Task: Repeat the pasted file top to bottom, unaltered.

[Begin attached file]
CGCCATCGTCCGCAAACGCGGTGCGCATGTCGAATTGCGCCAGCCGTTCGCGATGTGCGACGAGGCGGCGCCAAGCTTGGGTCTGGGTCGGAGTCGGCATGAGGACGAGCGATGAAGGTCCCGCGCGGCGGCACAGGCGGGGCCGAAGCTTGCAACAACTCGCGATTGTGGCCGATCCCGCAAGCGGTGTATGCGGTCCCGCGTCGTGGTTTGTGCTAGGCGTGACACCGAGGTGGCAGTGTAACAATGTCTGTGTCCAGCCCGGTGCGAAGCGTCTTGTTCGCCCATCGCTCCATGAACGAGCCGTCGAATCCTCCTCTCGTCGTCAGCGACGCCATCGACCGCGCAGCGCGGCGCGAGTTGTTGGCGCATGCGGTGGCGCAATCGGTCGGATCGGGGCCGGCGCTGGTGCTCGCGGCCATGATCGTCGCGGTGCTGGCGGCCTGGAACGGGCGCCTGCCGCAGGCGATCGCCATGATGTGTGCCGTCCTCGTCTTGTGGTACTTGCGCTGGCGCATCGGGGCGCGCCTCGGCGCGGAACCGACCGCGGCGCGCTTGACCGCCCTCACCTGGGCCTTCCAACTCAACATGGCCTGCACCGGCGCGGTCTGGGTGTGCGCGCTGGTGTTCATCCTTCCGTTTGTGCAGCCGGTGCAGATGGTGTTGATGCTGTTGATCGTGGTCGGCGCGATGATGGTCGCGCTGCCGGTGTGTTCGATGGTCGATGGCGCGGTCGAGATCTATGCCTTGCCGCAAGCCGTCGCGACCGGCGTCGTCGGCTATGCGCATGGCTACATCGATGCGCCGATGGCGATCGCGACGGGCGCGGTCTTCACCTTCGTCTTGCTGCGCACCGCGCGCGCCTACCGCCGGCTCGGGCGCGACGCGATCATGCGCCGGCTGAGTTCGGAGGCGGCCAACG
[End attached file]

CGCCATCGTCCGCAAACGCGGTGCGCATGTCGAATTGCGCCAGCCGTTCGCGATGTGCGACGAGGCGGCGCCAAGCTTGGGTCTGGGTCGGAGTCGGCATGAGGACGAGCGATGAAGGTCCCGCGCGGCGGCACAGGCGGGGCCGAAGCTTGCAACAACTCGCGATTGTGGCCGATCCCGCAAGCGGTGTATGCGGTCCCGCGTCGTGGTTTGTGCTAGGCGTGACACCGAGGTGGCAGTGTAACAATGTCTGTGTCCAGCCCGGTGCGAAGCGTCTTGTTCGCCCATCGCTCCATGAACGAGCCGTCGAATCCTCCTCTCGTCGTCAGCGACGCCATCGACCGCGCAGCGCGGCGCGAGTTGTTGGCGCATGCGGTGGCGCAATCGGTCGGATCGGGGCCGGCGCTGGTGCTCGCGGCCATGATCGTCGCGGTGCTGGCGGCCTGGAACGGGCGCCTGCCGCAGGCGATCGCCATGATGTGTGCCGTCCTCGTCTTGTGGTACTTGCGCTGGCGCATCGGGGCGCGCCTCGGCGCGGAACCGACCGCGGCGCGCTTGACCGCCCTCACCTGGGCCTTCCAACTCAACATGGCCTGCACCGGCGCGGTCTGGGTGTGCGCGCTGGTGTTCATCCTTCCGTTTGTGCAGCCGGTGCAGATGGTGTTGATGCTGTTGATCGTGGTCGGCGCGATGATGGTCGCGCTGCCGGTGTGTTCGATGGTCGATGGCGCGGTCGAGATCTATGCCTTGCCGCAAGCCGTCGCGACCGGCGTCGTCGGCTATGCGCATGGCTACATCGATGCGCCGATGGCGATCGCGACGGGCGCGGTCTTCACCTTCGTCTTGCTGCGCACCGCGCGCGCCTACCGCCGGCTCGGGCGCGACGCGATCATGCGCCGGCTGAGTTCGGAGGCGGCCAACG